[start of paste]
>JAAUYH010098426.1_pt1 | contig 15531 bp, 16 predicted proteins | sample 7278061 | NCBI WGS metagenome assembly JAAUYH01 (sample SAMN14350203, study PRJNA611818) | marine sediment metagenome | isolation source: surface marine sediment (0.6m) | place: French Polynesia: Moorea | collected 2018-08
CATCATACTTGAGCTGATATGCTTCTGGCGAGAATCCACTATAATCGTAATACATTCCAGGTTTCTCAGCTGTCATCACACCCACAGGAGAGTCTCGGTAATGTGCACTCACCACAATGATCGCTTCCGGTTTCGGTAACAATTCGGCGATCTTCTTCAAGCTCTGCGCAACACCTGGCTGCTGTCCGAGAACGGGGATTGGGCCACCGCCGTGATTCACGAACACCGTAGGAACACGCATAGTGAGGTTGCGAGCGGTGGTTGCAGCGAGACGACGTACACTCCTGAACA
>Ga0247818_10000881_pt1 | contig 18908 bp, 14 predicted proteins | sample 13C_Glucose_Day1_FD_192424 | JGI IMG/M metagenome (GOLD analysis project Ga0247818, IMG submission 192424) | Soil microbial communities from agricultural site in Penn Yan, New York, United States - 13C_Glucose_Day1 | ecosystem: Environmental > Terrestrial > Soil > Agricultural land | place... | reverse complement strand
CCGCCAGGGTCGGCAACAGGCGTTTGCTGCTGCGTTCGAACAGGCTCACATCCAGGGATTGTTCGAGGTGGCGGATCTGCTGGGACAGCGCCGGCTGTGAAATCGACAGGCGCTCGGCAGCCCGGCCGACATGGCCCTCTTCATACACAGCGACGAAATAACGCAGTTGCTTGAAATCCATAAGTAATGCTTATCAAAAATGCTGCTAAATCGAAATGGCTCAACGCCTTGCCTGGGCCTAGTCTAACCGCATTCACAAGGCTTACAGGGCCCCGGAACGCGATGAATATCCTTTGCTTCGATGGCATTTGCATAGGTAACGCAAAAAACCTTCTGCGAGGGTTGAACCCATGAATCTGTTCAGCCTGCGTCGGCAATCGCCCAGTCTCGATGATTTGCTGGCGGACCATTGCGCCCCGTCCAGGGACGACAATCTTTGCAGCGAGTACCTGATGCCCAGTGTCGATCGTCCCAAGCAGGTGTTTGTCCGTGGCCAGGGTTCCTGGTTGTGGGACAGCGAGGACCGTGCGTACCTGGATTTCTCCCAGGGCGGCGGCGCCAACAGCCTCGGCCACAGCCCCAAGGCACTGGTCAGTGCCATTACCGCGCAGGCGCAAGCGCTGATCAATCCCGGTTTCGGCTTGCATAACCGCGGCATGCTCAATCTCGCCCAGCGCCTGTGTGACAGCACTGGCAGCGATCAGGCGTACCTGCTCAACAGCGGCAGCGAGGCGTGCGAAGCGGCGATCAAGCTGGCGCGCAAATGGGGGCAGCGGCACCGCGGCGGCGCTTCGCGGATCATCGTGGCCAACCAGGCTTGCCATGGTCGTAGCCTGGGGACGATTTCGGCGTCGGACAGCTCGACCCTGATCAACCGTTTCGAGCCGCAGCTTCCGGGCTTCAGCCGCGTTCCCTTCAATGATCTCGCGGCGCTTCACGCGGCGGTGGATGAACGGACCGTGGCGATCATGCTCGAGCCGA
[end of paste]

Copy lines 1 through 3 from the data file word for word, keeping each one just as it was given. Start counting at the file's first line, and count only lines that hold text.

>JAAUYH010098426.1_pt1 | contig 15531 bp, 16 predicted proteins | sample 7278061 | NCBI WGS metagenome assembly JAAUYH01 (sample SAMN14350203, study PRJNA611818) | marine sediment metagenome | isolation source: surface marine sediment (0.6m) | place: French Polynesia: Moorea | collected 2018-08
CATCATACTTGAGCTGATATGCTTCTGGCGAGAATCCACTATAATCGTAATACATTCCAGGTTTCTCAGCTGTCATCACACCCACAGGAGAGTCTCGGTAATGTGCACTCACCACAATGATCGCTTCCGGTTTCGGTAACAATTCGGCGATCTTCTTCAAGCTCTGCGCAACACCTGGCTGCTGTCCGAGAACGGGGATTGGGCCACCGCCGTGATTCACGAACACCGTAGGAACACGCATAGTGAGGTTGCGAGCGGTGGTTGCAGCGAGACGACGTACACTCCTGAACA
>Ga0247818_10000881_pt1 | contig 18908 bp, 14 predicted proteins | sample 13C_Glucose_Day1_FD_192424 | JGI IMG/M metagenome (GOLD analysis project Ga0247818, IMG submission 192424) | Soil microbial communities from agricultural site in Penn Yan, New York, United States - 13C_Glucose_Day1 | ecosystem: Environmental > Terrestrial > Soil > Agricultural land | place... | reverse complement strand